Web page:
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kinesiology taping

Since October I've been certified in kinesiology taping, also known as sports taping, by the only company teaching evidenced-based taping protocols for pain, edema, scar tissue, complaints during pregnancy and to improve functional movement. My patients call it "magic on tape".

How does it work? Two ways: It provides a microscopic lift to the skin which allows improved circulation of lymph and it's an irritant that demands the attention of the nervous system to that area. Some of the most powerful modalities are proving to be those that work with the skin--not only the largest organ but also the largest outcropping of the nervous system.

You may have seen this YouTube video of the cat who is taped and how it changes her movements (Yes, it went viral; it's a cat after all.):

Here's a video of Rupert the Papillon after being taped, proving that taping can't correct for aging (16.5 years) or  for viciousness.

**No animals were harmed in the making of these videos.**



pH & exercise

I found an article in the December 2013 issue of Velo, the high-performance bicycling magazine, that piqued my interest because it gets into biochemistry. The article "Understading the Burn, Lactic Acid Myths Debunked" by Trevor Connor points out that lactic acid exists as a buffer with its conjugate base lactate. Our blood's pH is carefully kept near a constant somewhere between 7.35 and 7.46. If we wander even a bit out of this range, we face imminent danger and death. We never get systemically acidic. What can build up locally in those muscles is hydrons (H+). These are quickly removed by the lactate (the base).

Professor Matthew Hickey, head of the Human Performance Research Lab at Colorado State University, has been studying the physiology of this buffer system.

In reality "lactate serves many important roles. For example, "it is the principle fuel for the heart during vigorous exercise," Hickey said. And the liver can recycle it, "releasing a brand new glucose molecule as if you'd been drinking a sports drink."

Remember this formula for repiration from biology or physiology class?

C6H12O6 (s) + 6 O2 (g) → 6 CO2 (g) + 6 H2O (l) + heat

Professor Hickey says that humans have no problem acquiring enough oxygen. Our lungs are overly large; we only need 2/3 capacity to achieve optimal oxygen levels. It's the exhaling of carbon dioxide that moves us to fatigue, sore muscles and out of breath.

Our best immediate buffer is a molecule called bicarbonate. Bicarbonate binds to acid to produce harmless water and CO2. However, "that process is only as good as the last step, which is breathing off the carbon dioxide." If we don't breath it off fast enough, the CO2 is converted back to acid, and we lose the race. The takeaway? Concentrate on exhaling.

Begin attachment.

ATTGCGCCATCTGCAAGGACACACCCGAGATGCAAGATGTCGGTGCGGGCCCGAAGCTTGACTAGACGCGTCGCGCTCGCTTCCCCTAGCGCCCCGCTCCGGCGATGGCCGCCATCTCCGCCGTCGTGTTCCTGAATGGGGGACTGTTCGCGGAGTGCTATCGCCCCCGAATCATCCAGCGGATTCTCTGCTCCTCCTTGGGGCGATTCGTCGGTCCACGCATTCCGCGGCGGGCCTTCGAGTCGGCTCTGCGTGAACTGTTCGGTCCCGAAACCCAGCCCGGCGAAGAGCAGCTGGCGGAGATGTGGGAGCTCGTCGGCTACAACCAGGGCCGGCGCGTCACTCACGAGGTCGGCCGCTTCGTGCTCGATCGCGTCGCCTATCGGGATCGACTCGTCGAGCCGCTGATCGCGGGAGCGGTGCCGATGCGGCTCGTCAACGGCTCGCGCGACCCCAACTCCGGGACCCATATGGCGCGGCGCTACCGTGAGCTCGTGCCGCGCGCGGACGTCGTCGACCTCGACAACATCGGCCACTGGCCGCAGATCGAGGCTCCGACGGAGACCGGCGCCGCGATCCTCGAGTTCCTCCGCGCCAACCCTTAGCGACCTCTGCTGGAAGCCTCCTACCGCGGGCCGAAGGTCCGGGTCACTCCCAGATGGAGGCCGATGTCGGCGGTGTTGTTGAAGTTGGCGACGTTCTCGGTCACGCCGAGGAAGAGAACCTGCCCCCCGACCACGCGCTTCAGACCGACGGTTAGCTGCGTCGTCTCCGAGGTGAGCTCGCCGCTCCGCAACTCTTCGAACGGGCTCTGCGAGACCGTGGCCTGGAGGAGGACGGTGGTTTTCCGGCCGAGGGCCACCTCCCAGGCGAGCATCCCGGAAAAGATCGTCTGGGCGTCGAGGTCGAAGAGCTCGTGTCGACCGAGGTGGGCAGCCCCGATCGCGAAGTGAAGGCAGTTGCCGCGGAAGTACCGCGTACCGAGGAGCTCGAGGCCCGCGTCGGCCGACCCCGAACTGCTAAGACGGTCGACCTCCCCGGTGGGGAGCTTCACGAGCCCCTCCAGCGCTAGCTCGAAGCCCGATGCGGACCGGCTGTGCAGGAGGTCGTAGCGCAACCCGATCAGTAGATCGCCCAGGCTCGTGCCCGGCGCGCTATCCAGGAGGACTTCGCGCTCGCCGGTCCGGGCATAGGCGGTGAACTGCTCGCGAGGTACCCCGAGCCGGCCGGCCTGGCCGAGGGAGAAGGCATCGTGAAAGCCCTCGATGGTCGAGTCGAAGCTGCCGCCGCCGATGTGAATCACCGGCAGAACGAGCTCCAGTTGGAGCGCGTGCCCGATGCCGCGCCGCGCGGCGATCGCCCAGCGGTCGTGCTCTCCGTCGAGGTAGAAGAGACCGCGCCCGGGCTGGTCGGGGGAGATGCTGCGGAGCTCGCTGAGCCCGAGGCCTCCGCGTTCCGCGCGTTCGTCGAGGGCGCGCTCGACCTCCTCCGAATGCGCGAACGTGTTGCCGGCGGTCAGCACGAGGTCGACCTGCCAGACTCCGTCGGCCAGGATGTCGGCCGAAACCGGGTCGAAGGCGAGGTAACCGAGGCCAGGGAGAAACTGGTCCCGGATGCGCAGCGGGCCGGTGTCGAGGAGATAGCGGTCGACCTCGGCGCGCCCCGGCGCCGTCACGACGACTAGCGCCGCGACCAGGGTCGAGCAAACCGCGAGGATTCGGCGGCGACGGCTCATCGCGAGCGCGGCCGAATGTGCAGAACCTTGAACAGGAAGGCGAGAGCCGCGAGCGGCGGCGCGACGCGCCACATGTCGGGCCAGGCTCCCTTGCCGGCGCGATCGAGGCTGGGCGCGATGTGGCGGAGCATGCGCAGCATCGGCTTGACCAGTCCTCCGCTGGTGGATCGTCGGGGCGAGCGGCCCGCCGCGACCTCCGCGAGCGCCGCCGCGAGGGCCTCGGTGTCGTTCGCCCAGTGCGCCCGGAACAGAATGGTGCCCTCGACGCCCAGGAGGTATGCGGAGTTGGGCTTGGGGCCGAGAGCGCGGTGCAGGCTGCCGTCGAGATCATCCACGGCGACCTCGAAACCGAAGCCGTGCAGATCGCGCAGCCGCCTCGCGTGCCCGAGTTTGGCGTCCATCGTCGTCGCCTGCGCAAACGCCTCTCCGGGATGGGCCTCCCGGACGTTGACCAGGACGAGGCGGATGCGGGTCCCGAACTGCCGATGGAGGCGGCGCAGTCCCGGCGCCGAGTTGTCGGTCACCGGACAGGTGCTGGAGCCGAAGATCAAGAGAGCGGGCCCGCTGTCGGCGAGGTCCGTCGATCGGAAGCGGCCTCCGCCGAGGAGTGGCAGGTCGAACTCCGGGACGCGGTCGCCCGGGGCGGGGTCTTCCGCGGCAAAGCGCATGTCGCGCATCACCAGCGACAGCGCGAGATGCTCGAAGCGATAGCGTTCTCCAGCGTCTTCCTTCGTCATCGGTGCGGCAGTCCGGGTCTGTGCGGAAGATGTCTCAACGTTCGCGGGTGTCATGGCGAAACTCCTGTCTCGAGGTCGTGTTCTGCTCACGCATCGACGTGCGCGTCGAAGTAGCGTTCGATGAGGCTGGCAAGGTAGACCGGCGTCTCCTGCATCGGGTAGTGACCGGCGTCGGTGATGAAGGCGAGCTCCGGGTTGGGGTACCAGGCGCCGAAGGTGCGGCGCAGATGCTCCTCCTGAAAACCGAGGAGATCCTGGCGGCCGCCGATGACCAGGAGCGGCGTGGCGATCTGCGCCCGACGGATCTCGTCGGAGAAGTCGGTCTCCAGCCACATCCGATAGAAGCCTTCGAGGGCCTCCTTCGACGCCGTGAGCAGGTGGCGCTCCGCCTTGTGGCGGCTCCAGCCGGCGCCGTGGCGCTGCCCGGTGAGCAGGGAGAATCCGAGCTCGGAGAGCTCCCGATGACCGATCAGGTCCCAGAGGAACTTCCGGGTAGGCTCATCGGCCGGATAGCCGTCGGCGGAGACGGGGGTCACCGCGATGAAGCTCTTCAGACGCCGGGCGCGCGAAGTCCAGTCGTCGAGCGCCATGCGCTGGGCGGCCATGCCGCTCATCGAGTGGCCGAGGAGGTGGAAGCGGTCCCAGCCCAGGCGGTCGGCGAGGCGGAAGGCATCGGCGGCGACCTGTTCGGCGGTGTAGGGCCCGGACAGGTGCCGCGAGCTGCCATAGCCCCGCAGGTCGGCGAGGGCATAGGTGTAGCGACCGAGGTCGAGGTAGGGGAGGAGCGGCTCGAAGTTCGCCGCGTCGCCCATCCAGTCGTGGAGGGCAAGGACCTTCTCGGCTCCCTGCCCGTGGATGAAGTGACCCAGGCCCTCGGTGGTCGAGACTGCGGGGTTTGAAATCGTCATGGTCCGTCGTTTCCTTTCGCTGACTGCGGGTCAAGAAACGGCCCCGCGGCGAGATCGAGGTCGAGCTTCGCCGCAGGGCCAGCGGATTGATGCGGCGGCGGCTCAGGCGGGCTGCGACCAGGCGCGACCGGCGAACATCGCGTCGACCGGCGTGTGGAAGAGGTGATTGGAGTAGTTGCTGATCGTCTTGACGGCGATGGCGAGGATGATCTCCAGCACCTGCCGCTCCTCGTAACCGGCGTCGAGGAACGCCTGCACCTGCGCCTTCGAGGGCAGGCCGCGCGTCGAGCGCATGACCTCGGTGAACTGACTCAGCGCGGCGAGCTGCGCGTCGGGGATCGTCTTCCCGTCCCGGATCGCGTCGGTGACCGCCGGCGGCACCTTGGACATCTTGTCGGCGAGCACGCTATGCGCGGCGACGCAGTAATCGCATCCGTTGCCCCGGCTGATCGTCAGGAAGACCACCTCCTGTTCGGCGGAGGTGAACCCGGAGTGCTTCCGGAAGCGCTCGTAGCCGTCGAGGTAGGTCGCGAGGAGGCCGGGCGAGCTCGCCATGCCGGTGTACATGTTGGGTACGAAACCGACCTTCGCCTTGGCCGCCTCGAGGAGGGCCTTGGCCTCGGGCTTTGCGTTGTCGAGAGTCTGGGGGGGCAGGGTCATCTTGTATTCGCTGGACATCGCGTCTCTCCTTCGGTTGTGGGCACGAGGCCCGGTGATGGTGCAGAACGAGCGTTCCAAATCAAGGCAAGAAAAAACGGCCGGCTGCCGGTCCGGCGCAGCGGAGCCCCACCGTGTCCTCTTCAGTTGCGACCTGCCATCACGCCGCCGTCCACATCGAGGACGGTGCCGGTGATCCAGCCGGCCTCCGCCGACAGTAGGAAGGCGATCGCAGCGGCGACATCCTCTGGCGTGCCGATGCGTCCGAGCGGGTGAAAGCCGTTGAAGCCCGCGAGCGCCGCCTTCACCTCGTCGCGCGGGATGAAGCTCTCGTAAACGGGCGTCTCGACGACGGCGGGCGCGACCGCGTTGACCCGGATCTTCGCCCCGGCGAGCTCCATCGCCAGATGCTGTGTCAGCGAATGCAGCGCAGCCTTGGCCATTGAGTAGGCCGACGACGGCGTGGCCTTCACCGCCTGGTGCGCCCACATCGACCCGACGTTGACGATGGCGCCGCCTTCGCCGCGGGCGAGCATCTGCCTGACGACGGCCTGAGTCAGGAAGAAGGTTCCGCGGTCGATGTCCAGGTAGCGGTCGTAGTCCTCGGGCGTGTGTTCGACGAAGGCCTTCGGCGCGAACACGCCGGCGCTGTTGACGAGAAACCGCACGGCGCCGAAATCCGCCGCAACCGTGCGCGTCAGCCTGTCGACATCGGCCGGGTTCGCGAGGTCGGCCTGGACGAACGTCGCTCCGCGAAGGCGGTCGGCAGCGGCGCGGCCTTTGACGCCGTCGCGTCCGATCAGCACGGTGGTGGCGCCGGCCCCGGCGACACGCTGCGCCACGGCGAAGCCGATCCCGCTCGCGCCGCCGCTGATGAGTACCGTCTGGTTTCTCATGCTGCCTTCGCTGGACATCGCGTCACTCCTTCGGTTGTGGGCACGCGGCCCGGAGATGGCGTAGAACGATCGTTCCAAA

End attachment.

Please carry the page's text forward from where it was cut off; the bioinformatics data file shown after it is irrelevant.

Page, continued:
How to get the best exhale for your efforts? Improve your circulation! That means slow but long training hours, keeping warm, breathe deeply and effect long, deliberate exhales. You can also eat fewer carbs in order to train "fat reliance". Utilizing fats for energy rather than carbs reduces the fluctuations in pH and the concomitant activity of the buffer system. It makes you more efficient. Lastly, exercise at threshold.

"There are ways to train your heart, your less frequently used muscles, and your liver to better clear hydrogen ions," Hickey said. "And, not surprisingly one of the ways to do that is to bathe those tissues regularly in lactate." Start with short five-minute threshold efforts. Then as your clearance systems improve, build to 20 and even 30-minute efforts.

So no need to worry about or spend money on products promising to clear your lactic acid or lactate. You need it. It's working for you. Focus instead on your breathing and on promoting your circulation.



Recipe for Cough Medicine 6

For cough suppression:

Fill a pint jar with 1/2 oz. cherry bark and 1/2 oz. licorice root, fill with boiling water and allow to steep for an hour. Add honey to taste.


Recipe for Cough Medicine 5

For cough with mucous--expectorant:

Combine 1 oz Coltsfoot leaves with 1/2 oz chopped licorice root to a pint jar. Cover with boiling water, cover and steep for one hour. You may add honey to taste.


Ionic Foot Bath

I've been getting questions from patients on the validity of ionic foot baths again. They are a scam and I'm embarrassed by practitioners charging money for these sessions. It amounts to a very expensive foot soak.

In 2011 they were all the craze, some of my colleagues purchased them and started offering them as a treatment and I was on the fence about their validity. So....I asked my chemistry professor at the University of Minnesota what he thought. He was unfamiliar with the device but he said it didn't make sense to him because molecules just don't travel through the body like that--they have to go through a transport system such as the lymph, blood, or into the urine. You simply don't get molecules travelling through your body to your feet and out your skin. Even sweat has to follow prescribed metabolic pathways.

I tried one out when a colleague offered me a session. There is a peice of metal in the water and one adds salt and an electric current. Of course the water changes color--it's called rust! That's what happens when you oxidize metal. That will happen regardless of anything else placed in the water. We did a similar experiment in chemistry lab (no feet involved).

The death knell on the subject was when I watched this series of videos on YouTube. A highlight is when an organic carrot produces a color change that indicates it is releasing liver toxins.

There are places where faith, belief and the concept of energy as a miasm are appropriate; the field of chemistry is not one of them.